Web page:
5 Types of Emotional Pain That Can Affect Health | Emotional Pain Can Be as Serious as Physical Pain

5 Types of Emotional Pain That Can Affect Health | Emotional Pain Can Be as Serious as Physical Pain

The body and mind are interconnected deeply. Anything that affects the mind can reflect in the form of physical illness and pain.

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Editor’s note: This article was originally published on July 10, 2020. It has since been updated.

Chronic pain can limit the functioning of our body and can make it difficult for us to function. However many of us link this pain to the improper functioning of our body. But what we need to remember is that our body is deeply connected to our mind. “Studies have shown that chronic pain might not only be caused by physical injury but also by stress and emotional issues,” said Susanne Babbel, a psychologist who specializes in depression to Beliefnet. Our negative emotions can influence our body and cause stress and physical pain in different parts of our body. Therefore it is important for us to consider emotional pain as serious as physical pain. Here are five common feelings that can severely impact your health.


1. Shame or guilt 

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The feeling of guilt in an individual may be due to different reasons. They might be regretting their actions which were intentional or may be accidental. Keeping your guilt within yourself for a long time can take a toll on your physical health. This feeling of shame or guilt can manifest into physical ailments such as stomach pain, muscle tension, head pain, and insomnia. Addressing the guilt within is important to heal your body of your physical pain. "So for physical as well as mental health reasons, understanding the nature of shame and guilt and developing good, strong, effective coping skills is important," said psychologist Mary Tuner, Ph.D. to WebMD.

2. Sadness 

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Sadness cannot be confused with depression. According to Verywell Mind, when people bury their painful experiences or emotions in their heart for a long time. They are prone to sadness. Your emotional pain may make you feel physically weak and drained out of energy. When this emotion is kept within for long, you may see the effects of it on your body. According to the Huffington Post, a study conducted by psychologists from Harvard School of Public Health and the University of Rochester found that suppressing emotions may increase the risk of dying from heart disease and even cancer.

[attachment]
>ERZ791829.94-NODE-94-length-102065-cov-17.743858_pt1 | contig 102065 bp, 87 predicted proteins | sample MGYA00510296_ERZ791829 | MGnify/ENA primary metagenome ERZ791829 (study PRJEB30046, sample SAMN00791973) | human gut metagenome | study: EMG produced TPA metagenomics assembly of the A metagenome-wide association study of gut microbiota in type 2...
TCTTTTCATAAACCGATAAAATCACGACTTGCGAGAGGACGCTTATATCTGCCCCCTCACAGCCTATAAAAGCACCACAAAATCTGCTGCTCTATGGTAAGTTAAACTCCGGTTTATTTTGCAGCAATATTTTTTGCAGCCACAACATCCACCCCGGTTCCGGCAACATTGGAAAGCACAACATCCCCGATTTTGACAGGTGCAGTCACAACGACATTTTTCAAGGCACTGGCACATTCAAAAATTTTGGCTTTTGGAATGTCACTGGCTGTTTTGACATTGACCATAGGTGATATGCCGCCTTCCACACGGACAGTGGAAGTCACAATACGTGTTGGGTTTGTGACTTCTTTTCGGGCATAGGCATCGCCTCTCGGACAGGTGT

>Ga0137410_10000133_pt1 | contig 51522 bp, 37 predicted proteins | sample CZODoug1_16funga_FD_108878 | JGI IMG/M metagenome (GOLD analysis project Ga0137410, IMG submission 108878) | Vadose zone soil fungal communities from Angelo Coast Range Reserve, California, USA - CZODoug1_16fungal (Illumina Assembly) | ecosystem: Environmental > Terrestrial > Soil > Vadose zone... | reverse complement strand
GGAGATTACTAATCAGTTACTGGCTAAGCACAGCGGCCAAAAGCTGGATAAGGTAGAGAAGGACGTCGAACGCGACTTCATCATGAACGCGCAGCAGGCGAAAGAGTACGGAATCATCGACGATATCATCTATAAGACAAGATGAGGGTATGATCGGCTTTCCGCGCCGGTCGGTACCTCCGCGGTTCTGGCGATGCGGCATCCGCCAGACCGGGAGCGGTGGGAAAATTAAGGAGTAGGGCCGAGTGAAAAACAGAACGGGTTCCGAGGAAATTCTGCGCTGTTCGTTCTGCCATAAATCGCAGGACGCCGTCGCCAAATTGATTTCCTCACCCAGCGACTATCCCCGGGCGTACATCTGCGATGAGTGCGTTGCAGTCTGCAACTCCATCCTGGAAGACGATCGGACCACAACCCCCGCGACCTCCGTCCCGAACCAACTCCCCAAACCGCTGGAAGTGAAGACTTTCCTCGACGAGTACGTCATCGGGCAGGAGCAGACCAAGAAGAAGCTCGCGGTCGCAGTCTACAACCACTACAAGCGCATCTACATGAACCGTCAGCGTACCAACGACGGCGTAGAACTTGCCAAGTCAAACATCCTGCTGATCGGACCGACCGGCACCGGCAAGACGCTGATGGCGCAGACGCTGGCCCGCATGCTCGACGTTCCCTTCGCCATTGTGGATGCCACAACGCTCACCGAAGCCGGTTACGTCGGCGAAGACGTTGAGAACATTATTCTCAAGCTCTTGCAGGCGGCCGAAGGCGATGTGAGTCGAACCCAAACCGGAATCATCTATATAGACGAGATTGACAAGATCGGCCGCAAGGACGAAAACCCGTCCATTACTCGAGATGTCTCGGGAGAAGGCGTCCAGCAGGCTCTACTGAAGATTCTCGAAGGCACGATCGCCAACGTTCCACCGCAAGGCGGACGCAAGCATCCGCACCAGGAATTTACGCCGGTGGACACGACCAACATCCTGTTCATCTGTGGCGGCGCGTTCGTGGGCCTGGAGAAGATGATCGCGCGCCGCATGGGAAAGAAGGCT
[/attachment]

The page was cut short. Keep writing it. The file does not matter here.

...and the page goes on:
3. Anxiety 

Anxiety is a feeling that causes worry, nervousness, and fear. This feeling can keep you from doing your day to day activities. While most of us know the effects of anxiety on our mental health, many are unaware of the physical pain caused by it. According to Medical News Today, anxiety can lead to an increased risk of infections, cause digestive issues and even affect the proper functioning of the cardiovascular, urinary, and respiratory systems. Therefore it is important to get help as soon as you realize it.


4. Unexpressed anger

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Anger can be experienced by an individual for a variety of reasons. A person may be feeling that he or she is not appreciated enough or is not accepted the way they want to be. Some people also experience this emotion after being hurt by someone they love or respect. When this anger is not expressed, it gets internalized within and may manifest into a number of physical problems. Poor sleep, irritability, feeling on edge are all symptoms of someone with unexpressed anger.

5. Depression 

Depression is a very serious mental health issue that makes a person feel sad and hopeless in life. A person suffering from depression usually shows symptoms such as mood swings, less sleep, low energy, and physical agitation. While most people think it is just a mental health issue, depression can cause many physical problems. Insomnia, chronic pain, inflammation and increased risk of diseases can all be caused by depression. Joint or muscle pain, breast tenderness, and headaches can be the aftereffects of depression.















Disclaimer : This article is for informational purposes only and is not a substitute for professional medical advice, diagnosis, or treatment. Always seek the advice of your physician or other qualified health provider with any questions you may have regarding a medical condition.